By Michael Bushnell This week we feature two postcard-like, ink blotter cards marketed by the Kellogg’s Cereal Company of Battle […]

    Livestock Exchange Building stands as a testament to once proud Stockyard operation

    May 18th, 2022

    By Micheal Bushnell About two years after the opening of the Hannibal Bridge over the Missouri River in 1869, the […]

  • Great Flood displaces 22,000

    May 11th, 2022

    By Michael Bushnell This black and white photo postcard, published by the Southwest News Company of Kansas City, shows Union […]

    Old flower shop slated for newsroom as award-winning Northeast News transitions to non-profit business model

    May 4th, 2022

    Michael BushnellPublisher Rose Marie Serrone opened her flower and gift shop in a single story Art Deco-style building in 1946 […]

    Mount Washington Park still a gem

    April 27th, 2022

    By Michael Bushnell This postcard, published by the Webb-Freyschlag Mercantile Company, shows a peaceful view of Swan Lake in Mount […]

    Let’s go see Kansas City!

    April 20th, 2022

    By Michael Bushnell “See Kansas City and know what you’re seeing,” states the description on the back of this Curt […]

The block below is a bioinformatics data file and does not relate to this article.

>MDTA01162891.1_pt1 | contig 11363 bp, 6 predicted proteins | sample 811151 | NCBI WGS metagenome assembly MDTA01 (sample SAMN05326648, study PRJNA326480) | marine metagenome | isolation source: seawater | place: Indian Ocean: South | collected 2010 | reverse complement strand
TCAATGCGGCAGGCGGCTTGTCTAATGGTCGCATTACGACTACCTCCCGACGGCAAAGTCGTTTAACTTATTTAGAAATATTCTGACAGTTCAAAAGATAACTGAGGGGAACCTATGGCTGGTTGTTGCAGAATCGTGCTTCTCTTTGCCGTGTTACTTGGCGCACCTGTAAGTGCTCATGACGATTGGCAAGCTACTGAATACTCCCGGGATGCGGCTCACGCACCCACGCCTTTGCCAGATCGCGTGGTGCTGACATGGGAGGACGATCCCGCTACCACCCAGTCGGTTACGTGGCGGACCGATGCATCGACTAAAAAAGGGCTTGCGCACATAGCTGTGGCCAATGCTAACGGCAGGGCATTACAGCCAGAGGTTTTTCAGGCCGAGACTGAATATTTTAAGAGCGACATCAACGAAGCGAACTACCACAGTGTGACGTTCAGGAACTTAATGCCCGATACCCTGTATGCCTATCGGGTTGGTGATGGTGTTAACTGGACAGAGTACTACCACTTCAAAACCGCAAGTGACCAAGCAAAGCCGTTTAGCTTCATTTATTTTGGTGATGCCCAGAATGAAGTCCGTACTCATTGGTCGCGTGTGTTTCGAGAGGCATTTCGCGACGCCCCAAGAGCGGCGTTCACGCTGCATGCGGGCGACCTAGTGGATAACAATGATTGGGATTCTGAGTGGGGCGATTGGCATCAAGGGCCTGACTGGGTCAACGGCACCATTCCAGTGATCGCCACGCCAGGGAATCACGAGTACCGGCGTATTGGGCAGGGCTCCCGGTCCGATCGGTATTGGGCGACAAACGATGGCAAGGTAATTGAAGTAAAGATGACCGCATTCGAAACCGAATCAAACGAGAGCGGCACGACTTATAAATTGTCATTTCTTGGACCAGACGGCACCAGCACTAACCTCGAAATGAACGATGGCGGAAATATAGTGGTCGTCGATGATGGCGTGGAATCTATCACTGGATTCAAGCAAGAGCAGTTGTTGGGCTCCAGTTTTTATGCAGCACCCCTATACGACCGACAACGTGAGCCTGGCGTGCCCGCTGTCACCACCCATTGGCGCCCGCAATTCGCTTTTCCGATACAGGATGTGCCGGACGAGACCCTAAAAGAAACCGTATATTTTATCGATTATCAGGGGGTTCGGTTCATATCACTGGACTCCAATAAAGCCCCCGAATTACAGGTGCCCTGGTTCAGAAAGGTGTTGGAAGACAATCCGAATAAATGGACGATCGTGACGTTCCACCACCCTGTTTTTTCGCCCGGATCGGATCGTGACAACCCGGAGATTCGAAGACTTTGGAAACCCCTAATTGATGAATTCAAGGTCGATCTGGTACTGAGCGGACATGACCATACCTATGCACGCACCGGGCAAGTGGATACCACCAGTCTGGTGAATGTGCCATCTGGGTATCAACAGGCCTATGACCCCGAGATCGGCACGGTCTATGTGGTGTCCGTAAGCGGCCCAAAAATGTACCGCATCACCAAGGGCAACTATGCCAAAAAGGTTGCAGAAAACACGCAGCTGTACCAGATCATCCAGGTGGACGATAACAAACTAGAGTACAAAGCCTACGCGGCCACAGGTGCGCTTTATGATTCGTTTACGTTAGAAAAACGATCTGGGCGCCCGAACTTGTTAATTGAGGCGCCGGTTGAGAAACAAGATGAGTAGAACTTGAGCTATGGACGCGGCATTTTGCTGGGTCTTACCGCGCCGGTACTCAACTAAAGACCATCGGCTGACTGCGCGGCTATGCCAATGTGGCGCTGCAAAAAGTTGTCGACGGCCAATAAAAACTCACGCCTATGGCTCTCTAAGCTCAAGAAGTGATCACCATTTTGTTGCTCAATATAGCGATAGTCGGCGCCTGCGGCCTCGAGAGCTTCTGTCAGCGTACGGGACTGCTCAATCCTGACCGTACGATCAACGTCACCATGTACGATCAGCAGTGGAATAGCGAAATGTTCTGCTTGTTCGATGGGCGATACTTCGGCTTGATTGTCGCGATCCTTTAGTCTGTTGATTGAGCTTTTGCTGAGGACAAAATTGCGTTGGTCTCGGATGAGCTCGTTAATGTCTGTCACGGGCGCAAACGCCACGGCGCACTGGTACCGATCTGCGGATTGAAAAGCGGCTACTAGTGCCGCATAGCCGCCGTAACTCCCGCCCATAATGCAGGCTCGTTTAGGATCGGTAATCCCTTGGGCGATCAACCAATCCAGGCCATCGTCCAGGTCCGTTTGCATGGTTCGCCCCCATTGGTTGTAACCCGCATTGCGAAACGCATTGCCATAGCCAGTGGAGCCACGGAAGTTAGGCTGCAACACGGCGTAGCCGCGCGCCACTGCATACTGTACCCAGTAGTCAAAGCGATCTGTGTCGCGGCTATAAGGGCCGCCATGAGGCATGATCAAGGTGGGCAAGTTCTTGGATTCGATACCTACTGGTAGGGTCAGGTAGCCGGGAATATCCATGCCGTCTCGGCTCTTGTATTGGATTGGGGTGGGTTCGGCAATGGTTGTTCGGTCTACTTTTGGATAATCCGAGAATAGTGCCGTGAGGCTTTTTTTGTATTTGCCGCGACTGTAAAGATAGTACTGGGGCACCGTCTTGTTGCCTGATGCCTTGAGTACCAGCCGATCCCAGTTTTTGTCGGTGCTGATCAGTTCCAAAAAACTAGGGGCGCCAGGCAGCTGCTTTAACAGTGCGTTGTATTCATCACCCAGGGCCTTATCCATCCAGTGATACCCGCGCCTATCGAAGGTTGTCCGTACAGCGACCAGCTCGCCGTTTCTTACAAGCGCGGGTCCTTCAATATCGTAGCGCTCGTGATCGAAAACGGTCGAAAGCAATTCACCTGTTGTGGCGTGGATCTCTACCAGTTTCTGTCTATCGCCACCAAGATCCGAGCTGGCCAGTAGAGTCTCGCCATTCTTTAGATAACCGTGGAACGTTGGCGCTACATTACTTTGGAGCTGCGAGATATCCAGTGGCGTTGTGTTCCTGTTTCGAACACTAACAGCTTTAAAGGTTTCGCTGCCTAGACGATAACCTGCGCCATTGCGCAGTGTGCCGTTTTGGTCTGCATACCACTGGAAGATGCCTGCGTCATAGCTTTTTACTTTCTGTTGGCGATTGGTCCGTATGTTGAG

Nathan Scarritt, Melrose Methodist Church keys to early Northeast development

    April 13th, 2022

    By Michael Bushnell A far cry from its humble beginnings in 1887 as a tent, this week’s real photo postcard […]

    Private mailing cards a true work of art

    April 6th, 2022

    By Michael Bushnell As a public communication medium, postcards made their debut at the Columbian Exposition in Chicago, Ill., in […]

    Camp Prairie Schooner – Still a destination for girls in Scouting

    March 30th, 2022

    By Michael Bushnell The description on the back of this real photo postcard describes Camp Prairie Schooner Girl Scout Camp […]

    Colonnaded apartments a Kansas City icon

    March 23rd, 2022

    By Michael Bushnell The Collinwood Apartments, located at 2501-2519 E. Linwood Blvd., were developed and built by William H. Collins […]

    The old and the new

    March 15th, 2022

    This week’s historic postcard is a Chrome era Tetricolor postcard published by James Teterick of Kansas City, Mo. The written […]

    Best of the American Royal, 1932

    March 9th, 2022

    By Michael Bushnell This week’s historic postcard from the 1932 American Royal, showing five prize-winning mules from Hineman’s Jack Farm […]

    Jones Dry Goods, the Great White Store on Main Street

    March 2nd, 2022

    By Michael Bushnell Not much draws people to the dusty western Kansas town of Stafford today, but J. Logan Jones […]

    Football, baseball and soccer franchises all called Municipal Stadium Home

    February 23rd, 2022

    By Michael Bushnell Located at 22nd and Brooklyn, Municipal Stadium was the home to many professional sports teams long before […]

  • Northeast Newscast

  • Faces Of Northeast

  • Remember This?

  • Want articles sent directly to your inbox each week? Subscribe below!
    We respect your privacy and will not distribute your information.